New tachographs: Commission challenges Council
By Isabelle Smets | Wednesday 27 June 2012
The European Commission is not happy with developments in the debate over ‘new generation’ tachographs. The Council of Ministers adopted its general approach, on 26 June, and the Commission says it does not provide enough safeguards against fraud, which was the original aim of the proposed reform.
Tachographs are devices which record the driving and rest times of lorry drivers within the EU, and the new generation devices incorporate satellite technology, which reduces the amount of manual input required (for example, signing in and out at the end of the day) and therefore the potential for fraud.
LICENCES AND CARDS
The Commission is criticising the Council for rejecting the idea of merging professional drivers’ licences with their driver cards, which are used for the identification of drivers and the storing of data related to their activities. By merging licences and cards, the Commission hopes to reduce the fraudulent use of driver cards, which are easy to exchange between drivers (unlike licences). However, the Council’s general approach threw out this part of the proposal. Until now, the Council had simply left the matter aside - a partial general approach was adopted in December 2011, but the question of merging licences and cards was not included, although discussions on the matter had already shown that ministers had doubts over the need for, and costs involved in, such a move.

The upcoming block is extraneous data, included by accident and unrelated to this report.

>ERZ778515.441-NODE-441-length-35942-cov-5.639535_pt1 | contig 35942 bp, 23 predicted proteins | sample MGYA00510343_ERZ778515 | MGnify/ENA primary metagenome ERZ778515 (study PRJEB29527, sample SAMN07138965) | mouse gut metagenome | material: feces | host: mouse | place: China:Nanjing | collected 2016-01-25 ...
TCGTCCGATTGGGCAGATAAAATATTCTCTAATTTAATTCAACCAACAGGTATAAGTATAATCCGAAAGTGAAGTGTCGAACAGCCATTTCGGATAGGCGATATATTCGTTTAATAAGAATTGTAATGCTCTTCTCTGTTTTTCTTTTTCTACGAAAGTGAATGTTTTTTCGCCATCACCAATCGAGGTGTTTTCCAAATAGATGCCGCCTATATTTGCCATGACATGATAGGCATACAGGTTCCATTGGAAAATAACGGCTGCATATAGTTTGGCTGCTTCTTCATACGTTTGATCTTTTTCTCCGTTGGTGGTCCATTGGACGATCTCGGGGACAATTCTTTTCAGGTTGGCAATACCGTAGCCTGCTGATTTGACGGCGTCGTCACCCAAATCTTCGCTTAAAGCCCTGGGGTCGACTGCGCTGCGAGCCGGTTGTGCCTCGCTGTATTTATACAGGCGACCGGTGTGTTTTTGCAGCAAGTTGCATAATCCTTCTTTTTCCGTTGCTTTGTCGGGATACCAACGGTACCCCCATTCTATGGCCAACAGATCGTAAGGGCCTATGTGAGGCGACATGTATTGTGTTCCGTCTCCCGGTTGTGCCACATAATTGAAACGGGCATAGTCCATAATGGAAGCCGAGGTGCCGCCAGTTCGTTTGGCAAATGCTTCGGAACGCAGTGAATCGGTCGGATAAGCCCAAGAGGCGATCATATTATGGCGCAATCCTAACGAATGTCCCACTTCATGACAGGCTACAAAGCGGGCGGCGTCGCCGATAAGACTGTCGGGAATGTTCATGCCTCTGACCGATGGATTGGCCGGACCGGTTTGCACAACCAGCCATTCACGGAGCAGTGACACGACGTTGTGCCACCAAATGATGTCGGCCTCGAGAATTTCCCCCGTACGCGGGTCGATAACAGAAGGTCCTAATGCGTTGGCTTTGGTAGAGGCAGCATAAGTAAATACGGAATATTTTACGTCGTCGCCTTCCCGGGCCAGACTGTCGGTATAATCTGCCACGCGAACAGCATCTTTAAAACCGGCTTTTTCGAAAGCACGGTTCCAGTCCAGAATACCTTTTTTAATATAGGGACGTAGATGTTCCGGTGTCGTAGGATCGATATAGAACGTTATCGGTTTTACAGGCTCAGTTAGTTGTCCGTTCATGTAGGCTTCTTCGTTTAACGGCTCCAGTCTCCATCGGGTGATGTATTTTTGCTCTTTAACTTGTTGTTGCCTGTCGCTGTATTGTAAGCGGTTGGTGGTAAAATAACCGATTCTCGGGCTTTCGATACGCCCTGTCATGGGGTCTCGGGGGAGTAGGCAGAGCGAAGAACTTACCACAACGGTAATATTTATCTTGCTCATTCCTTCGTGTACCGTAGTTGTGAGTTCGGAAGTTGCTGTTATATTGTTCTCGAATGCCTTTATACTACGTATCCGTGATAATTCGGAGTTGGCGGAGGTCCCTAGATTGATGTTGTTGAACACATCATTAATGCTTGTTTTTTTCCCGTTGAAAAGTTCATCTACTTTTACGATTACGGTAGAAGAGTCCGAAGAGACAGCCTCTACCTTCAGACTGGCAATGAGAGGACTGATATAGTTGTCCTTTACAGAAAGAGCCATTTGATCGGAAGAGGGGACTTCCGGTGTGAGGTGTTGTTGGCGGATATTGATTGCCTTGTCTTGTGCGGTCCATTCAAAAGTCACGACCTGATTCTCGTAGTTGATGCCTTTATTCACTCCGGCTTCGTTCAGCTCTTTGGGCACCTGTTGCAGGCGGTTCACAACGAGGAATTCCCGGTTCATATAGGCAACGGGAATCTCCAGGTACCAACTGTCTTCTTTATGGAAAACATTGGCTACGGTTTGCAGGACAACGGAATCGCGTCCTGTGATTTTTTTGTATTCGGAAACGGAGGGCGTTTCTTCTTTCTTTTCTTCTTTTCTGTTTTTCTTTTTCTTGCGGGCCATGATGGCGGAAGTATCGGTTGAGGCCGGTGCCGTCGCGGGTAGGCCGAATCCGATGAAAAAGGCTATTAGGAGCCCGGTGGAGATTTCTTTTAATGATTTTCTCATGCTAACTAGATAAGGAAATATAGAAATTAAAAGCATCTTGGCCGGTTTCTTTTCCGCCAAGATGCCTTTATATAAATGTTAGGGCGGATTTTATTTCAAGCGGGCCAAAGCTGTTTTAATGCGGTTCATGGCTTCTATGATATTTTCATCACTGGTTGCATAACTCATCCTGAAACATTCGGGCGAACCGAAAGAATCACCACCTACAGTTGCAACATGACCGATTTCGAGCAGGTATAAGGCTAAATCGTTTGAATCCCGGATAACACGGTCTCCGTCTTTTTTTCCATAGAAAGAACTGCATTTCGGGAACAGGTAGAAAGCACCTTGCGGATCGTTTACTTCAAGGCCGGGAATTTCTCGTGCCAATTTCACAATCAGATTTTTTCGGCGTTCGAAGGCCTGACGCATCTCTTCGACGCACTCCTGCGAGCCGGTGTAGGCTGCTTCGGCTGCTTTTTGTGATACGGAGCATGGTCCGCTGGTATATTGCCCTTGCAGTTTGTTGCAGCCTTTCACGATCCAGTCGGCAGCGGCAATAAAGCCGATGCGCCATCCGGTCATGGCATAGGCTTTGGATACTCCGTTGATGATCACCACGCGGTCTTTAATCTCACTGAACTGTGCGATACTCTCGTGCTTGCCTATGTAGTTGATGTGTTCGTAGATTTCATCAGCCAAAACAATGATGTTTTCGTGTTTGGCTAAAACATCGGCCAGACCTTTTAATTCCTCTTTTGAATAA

The partial general approach adopted by the Council in December also introduced a new measure allowing member states to issue temporary driver cards, which would be valid for a maximum period of 185 days and non-renewable, to drivers who do not normally reside in the EU, “provided that such a driver presents a labour law relationship with an undertaking established in the issuing member state”. The Council also allowed for the issuing of cards to drivers residing in member states where the treaties do not apply. The Commission was opposed to this: it says that there would not be sufficient legal guarantees to ensure the respect of the regulation by these drivers.
The third bone of contention is the date foreseen for the introduction of the new tachograph, which the Commission says is too late. The general approach foresees that they should be installed in vehicles being registered for the first time 40 months before the entry into force of the necessary technical specifications. These technical specifications should be adopted by 31 December 2014 at the latest, which means that the new tachographs could not be installed before mid-2018.
The Commission has asked the Council and European Parliament to continue discussions on all these points, and Parliament will also adopt a first-reading report during its plenary session, on 3 July.